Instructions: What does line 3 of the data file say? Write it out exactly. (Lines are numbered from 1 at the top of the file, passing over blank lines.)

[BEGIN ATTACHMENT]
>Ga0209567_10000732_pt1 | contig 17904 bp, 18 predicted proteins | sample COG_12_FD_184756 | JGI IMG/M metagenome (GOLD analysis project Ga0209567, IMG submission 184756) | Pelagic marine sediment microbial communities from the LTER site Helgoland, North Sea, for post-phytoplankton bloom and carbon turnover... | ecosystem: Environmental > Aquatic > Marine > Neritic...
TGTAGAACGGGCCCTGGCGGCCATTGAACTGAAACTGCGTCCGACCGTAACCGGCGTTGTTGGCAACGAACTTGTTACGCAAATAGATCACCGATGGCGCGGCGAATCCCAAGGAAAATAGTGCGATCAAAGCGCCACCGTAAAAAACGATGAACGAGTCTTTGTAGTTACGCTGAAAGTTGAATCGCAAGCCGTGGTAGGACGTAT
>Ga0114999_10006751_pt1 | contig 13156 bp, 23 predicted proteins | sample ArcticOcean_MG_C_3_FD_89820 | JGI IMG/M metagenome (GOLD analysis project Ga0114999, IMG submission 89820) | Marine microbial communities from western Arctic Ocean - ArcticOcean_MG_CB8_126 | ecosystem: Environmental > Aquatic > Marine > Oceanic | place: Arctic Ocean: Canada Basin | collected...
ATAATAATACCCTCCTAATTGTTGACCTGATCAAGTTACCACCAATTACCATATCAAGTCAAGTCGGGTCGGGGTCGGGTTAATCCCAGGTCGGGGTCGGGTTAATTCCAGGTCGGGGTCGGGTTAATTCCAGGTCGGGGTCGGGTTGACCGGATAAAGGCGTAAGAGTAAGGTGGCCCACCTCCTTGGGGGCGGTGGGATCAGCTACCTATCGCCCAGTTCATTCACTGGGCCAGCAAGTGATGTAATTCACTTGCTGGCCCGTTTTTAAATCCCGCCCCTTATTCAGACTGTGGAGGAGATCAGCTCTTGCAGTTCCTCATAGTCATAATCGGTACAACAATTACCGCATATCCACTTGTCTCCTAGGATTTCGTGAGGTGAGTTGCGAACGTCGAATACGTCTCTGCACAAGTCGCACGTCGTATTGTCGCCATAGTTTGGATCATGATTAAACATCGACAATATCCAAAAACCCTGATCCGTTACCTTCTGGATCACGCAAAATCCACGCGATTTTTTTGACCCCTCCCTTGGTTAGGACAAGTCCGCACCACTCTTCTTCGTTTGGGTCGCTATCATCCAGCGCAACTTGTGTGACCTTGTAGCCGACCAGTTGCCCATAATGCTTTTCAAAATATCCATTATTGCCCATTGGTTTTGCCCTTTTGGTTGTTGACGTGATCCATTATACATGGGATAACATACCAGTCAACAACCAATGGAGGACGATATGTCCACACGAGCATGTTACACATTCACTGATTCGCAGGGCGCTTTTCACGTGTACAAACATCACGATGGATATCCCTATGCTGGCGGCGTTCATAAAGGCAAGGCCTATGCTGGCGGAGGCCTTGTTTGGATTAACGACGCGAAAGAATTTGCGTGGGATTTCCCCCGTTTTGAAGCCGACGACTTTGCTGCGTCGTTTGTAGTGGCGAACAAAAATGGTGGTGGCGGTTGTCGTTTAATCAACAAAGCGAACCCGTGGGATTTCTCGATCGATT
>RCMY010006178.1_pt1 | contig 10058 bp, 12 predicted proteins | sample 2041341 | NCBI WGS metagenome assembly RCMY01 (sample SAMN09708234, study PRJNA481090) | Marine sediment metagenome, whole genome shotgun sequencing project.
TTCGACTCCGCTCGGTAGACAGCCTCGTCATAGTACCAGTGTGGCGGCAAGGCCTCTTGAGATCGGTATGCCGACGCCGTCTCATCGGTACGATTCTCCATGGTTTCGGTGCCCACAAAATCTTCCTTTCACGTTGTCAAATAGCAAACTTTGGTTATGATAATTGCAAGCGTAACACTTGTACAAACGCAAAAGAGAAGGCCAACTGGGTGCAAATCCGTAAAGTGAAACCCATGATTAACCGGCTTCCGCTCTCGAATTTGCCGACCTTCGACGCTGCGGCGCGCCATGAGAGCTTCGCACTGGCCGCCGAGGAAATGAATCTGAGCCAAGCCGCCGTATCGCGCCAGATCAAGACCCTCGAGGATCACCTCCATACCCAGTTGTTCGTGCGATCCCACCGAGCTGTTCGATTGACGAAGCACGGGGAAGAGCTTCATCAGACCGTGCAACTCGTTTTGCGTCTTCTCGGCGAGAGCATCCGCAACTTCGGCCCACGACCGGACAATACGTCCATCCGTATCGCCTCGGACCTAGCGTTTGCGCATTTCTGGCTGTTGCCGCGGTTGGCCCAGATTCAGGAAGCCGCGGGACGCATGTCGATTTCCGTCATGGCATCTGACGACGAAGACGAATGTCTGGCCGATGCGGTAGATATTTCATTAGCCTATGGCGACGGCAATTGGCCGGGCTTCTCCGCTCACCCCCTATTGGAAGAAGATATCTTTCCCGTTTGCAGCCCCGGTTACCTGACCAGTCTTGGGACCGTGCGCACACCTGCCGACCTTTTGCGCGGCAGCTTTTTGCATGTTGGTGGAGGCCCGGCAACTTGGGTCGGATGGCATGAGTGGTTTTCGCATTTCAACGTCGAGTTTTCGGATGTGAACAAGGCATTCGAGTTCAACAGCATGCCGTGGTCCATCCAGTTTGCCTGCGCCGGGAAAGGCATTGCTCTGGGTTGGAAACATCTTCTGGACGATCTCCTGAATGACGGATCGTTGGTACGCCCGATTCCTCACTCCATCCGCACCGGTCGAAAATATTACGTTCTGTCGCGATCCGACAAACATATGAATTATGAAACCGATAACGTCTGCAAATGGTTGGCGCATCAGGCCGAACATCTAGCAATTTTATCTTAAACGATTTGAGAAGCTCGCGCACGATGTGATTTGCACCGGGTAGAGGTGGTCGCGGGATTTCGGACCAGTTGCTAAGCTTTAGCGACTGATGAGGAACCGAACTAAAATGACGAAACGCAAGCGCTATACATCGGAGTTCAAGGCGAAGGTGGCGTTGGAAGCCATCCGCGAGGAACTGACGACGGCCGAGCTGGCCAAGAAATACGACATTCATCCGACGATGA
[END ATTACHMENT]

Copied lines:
>Ga0114999_10006751_pt1 | contig 13156 bp, 23 predicted proteins | sample ArcticOcean_MG_C_3_FD_89820 | JGI IMG/M metagenome (GOLD analysis project Ga0114999, IMG submission 89820) | Marine microbial communities from western Arctic Ocean - ArcticOcean_MG_CB8_126 | ecosystem: Environmental > Aquatic > Marine > Oceanic | place: Arctic Ocean: Canada Basin | collected...